Start Doing This When You See Homeless People
Growing up in a town of 3,000 people, homelessness was not something we confronted on a regular basis. In fact, my memories are limited to just two encounters. The first was around age 10 in Boise, Idaho, when I tearfully begged my mom to stop the car for a woman in a wheelchair who was holding a sign that read, “Hungry, Disabled, Need Help.” My mom kept driving. The second time, my family walked quickly past a dreadlocked man in Vancouver, British Columbia that was asking for food. We lamented later that we’d forgotten about the spaghetti in the takeout box we were carrying the entire time.
I didn’t understand back then why we weren’t taking the time to help the homeless. In true small-town spirit, my family generally prioritized their benevolence. They would pull off to the side of the road to help dig strangers’ cars out of snowy ditches, or lend muscle power to neighbors who were struggling to move heavy furniture. But what seemed to be a big city problem often didn’t register.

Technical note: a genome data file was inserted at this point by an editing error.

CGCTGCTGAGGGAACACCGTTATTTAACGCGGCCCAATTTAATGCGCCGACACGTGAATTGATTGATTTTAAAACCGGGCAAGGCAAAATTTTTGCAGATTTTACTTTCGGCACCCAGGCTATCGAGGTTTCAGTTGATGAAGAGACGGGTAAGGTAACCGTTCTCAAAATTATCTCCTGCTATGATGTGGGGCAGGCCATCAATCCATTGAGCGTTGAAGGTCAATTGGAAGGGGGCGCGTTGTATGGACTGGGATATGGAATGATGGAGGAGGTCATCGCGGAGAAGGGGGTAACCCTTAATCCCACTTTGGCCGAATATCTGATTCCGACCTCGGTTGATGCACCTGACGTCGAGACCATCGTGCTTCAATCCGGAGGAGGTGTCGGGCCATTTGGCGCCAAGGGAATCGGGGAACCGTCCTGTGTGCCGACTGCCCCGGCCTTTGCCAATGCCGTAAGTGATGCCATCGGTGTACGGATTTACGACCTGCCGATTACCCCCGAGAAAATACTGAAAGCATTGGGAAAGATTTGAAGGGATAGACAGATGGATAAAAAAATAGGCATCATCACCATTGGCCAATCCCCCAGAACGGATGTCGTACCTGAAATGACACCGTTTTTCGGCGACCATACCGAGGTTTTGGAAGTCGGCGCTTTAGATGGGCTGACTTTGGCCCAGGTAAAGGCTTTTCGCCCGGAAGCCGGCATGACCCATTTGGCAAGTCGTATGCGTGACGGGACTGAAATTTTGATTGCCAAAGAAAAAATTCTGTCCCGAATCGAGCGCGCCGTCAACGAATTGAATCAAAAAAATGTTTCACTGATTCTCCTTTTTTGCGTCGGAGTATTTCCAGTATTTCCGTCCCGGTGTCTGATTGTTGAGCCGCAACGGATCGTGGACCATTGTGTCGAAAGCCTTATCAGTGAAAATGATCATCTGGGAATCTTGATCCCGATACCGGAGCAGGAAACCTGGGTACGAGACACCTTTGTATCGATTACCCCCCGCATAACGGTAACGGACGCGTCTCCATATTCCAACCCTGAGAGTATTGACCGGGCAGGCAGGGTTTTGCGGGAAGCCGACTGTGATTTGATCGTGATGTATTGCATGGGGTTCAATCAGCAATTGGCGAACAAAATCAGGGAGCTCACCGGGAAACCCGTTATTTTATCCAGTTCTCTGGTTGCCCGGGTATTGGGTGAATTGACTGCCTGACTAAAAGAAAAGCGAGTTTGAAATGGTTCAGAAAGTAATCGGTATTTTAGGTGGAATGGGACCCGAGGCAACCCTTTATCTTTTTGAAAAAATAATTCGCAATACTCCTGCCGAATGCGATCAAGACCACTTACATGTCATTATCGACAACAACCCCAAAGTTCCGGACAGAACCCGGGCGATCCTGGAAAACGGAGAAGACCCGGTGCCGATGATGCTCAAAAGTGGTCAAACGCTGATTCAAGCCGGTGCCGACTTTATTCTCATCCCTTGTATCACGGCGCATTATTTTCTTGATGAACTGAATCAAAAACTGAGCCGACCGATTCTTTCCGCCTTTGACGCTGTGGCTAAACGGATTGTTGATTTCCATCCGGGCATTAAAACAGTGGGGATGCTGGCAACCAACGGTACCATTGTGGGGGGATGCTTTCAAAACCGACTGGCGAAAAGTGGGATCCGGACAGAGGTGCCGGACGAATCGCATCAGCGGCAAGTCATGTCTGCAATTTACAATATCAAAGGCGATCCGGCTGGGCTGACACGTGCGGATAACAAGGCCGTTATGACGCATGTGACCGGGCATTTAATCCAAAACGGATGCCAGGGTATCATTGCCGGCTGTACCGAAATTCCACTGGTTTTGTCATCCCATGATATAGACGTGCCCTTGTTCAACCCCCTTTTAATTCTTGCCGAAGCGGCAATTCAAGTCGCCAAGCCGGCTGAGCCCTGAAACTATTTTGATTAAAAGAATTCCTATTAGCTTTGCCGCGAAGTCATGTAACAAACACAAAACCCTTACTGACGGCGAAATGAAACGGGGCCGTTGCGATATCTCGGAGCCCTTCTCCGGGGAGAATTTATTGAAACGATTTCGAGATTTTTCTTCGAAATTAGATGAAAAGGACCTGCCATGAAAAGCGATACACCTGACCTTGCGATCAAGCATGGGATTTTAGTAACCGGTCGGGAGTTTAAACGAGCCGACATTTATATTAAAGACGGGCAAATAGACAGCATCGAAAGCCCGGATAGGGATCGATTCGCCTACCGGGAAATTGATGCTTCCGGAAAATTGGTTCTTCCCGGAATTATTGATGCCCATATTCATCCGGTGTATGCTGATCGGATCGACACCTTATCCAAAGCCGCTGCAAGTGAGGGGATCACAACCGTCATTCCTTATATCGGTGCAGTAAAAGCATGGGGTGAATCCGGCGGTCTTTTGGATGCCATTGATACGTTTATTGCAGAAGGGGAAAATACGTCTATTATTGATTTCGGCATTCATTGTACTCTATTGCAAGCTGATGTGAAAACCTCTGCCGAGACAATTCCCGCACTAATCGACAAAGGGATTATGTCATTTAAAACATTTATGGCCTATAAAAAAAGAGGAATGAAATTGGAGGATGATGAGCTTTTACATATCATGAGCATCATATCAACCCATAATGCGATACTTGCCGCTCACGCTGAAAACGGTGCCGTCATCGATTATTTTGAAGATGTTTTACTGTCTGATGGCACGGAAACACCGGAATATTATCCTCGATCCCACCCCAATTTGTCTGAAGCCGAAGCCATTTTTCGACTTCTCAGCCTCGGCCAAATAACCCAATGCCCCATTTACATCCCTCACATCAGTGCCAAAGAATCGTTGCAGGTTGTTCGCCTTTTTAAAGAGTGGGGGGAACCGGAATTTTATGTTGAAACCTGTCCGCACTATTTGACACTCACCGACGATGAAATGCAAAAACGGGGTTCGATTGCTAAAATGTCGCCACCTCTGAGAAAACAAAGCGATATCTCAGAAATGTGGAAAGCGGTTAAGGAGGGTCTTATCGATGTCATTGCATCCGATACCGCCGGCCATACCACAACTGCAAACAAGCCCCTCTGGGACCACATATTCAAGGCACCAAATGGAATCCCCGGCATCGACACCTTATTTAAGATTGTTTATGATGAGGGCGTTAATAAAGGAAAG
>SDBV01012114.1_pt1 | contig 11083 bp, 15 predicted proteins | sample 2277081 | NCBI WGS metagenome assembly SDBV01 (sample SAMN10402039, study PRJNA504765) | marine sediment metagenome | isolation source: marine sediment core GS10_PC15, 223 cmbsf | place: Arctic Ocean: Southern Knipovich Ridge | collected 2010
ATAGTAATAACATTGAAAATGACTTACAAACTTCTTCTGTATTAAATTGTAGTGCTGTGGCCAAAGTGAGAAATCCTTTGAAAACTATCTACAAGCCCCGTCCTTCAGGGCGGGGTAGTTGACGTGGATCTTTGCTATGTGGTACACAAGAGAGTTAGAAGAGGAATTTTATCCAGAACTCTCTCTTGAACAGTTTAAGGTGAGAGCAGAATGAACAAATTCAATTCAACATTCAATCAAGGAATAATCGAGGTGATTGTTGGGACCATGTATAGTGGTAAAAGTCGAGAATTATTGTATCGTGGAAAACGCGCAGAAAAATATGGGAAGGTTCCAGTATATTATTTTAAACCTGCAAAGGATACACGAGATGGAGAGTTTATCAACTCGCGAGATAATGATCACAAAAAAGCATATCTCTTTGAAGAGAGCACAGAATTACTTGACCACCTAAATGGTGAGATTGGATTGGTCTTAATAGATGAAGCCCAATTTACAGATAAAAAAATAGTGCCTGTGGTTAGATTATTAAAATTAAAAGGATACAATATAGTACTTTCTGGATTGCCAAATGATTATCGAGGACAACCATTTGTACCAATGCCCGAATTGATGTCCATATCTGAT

Perhaps that’s why, years later, as I now walk in downtown Santa Fe, New Mexico, I take a wide path around panhandlers sitting on the sidewalk and avoid eye contact. We’re all guilty of this at one time or another. It becomes routine.
But, what if we stopped for a moment and took the time to acknowledge the humanity in homeless people all around us?
Let’s start with the most selfish reason: many of us aren’t far off from being homeless ourselves. According to MarketWatch, more than 60% of Americans don’t have funds to cover emergency car repairs or medical expenses, and to be caught off guard can end in disaster.
Emily Zak is a Santa Fe-based writer who cares about too many social justice issues to count. In addition to HeartBeings, her work has appeared on Ms. Online, Care2, EarthIsland.org and others.
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